"Depression is an illness that can be the most catalytic gift for positive transformation, if one is allowed to move through it at their own pace. Depression is the name given to it in modern society. But it is in fact, an opportunity and enormous time for spiritual transformation and awakening. It may be a breakdown. But it can also be a break-through, if approached with determination, the willingness to surrender, and faith. Of course, this doesn’t actually make it fun"
"Overcoming the mind and letting go of other’s expectations allows you to hear your own heart. Having the courage to then follow it is where true happiness lies."
"It is time to realise your own worth and to realise the worth of others. Lay your judgments down. Be kind on yourself and be kind on others. As no one has ever truly walked in another’s shoes, seen through another’s eyes, or felt through another’s heart for their whole life, no one knows just how much each other has suffered either. A little bit of empathy goes a long way".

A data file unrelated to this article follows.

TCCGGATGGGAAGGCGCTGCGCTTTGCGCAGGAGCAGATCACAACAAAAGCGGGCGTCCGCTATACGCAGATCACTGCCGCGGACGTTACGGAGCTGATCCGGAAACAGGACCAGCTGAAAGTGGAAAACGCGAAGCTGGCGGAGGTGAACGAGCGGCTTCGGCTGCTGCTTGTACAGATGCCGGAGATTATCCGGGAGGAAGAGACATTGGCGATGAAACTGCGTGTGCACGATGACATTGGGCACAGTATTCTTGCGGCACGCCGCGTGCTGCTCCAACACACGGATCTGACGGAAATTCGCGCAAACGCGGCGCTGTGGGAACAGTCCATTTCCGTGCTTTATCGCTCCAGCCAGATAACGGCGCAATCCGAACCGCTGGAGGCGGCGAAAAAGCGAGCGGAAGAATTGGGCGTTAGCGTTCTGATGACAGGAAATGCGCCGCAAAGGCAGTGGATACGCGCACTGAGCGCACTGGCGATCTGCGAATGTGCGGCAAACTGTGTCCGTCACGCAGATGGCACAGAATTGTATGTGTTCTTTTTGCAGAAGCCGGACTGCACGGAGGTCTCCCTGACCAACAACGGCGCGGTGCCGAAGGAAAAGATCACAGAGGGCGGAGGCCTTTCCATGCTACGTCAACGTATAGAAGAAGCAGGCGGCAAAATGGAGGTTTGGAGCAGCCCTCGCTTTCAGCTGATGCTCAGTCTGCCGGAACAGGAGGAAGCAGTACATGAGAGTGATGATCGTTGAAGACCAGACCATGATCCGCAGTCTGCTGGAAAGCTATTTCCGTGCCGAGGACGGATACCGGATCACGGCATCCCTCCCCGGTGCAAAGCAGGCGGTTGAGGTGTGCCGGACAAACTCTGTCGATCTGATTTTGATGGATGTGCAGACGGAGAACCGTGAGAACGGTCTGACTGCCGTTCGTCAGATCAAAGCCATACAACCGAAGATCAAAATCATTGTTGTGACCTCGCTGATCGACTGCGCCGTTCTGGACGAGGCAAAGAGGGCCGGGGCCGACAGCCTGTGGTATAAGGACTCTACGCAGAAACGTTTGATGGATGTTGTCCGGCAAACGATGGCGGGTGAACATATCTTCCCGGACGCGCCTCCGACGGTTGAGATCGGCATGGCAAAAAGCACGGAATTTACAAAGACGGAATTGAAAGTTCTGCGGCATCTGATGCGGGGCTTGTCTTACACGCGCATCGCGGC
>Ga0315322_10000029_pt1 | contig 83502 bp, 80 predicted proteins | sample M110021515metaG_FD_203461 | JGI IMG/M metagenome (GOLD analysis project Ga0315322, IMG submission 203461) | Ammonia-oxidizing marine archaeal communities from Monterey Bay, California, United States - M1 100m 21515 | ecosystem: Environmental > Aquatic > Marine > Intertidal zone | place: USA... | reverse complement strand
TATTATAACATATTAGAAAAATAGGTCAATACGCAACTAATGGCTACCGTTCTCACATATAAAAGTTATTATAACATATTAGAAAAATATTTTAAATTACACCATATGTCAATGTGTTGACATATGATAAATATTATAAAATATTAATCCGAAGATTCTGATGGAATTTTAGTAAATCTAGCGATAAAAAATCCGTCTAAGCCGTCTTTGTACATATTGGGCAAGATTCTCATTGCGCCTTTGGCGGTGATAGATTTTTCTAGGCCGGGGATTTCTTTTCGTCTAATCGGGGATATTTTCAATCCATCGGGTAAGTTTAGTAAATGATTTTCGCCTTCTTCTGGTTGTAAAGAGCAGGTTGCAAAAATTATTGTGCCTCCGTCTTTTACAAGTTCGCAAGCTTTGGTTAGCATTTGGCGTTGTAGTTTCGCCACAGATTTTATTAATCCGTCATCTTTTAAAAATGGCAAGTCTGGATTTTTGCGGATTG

[ Many thanks to the friend who sent me this GREAT book! :) ]
I know it took me soooooo long to finish it simply because I was not reading daily (not because I did not enjoy it, huh). This is definitely one of my best reads so far!!! And a must-read to everyone of you :D Grab a copy already!!
A very interesting book. This book was recommended to me by a friend and I just jumped in without knowing much more than the title. I wasn't expecting so much memoir/autobiography from the author. At times it was wonderful and at times I felt as if it interrupted the story. But overall an incredibly beautiful reminder and message. Two regrets struck me most. One was from people who wished they had the courage to be themselves, to be true to themselves. This is a theme which comes around in my life very often, and a message I need to take to heart. The other was about keeping touch with friends. I've never been very good at cultivating and keeping close friendships. I know that quantity is less important than quality, but I would do well to really evaluate the people who are important, who know me best and will be there in the long run, and be sure to put in the work to keep the friendship alive.
At the close of the book she uses an analogy about a lightbulb and muck. While I get it, I thought that went on a bit too much. But the experiences she shared about her palliative clients are touching, well written and thought provoking.